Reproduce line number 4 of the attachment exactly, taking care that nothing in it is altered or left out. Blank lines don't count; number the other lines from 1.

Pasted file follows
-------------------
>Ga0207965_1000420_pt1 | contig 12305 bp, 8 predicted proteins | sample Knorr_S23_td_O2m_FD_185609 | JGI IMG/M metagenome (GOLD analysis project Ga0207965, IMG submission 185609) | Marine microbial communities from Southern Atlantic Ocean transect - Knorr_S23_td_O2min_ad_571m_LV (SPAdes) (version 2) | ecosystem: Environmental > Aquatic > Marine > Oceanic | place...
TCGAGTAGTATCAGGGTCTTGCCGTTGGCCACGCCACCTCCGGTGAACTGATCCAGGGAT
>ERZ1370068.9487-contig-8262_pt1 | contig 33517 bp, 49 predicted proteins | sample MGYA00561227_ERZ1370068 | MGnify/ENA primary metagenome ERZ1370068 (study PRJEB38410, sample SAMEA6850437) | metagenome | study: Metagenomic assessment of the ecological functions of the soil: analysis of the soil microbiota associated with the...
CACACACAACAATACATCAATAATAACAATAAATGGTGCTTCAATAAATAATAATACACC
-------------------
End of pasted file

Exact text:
CACACACAACAATACATCAATAATAACAATAAATGGTGCTTCAATAAATAATAATACACC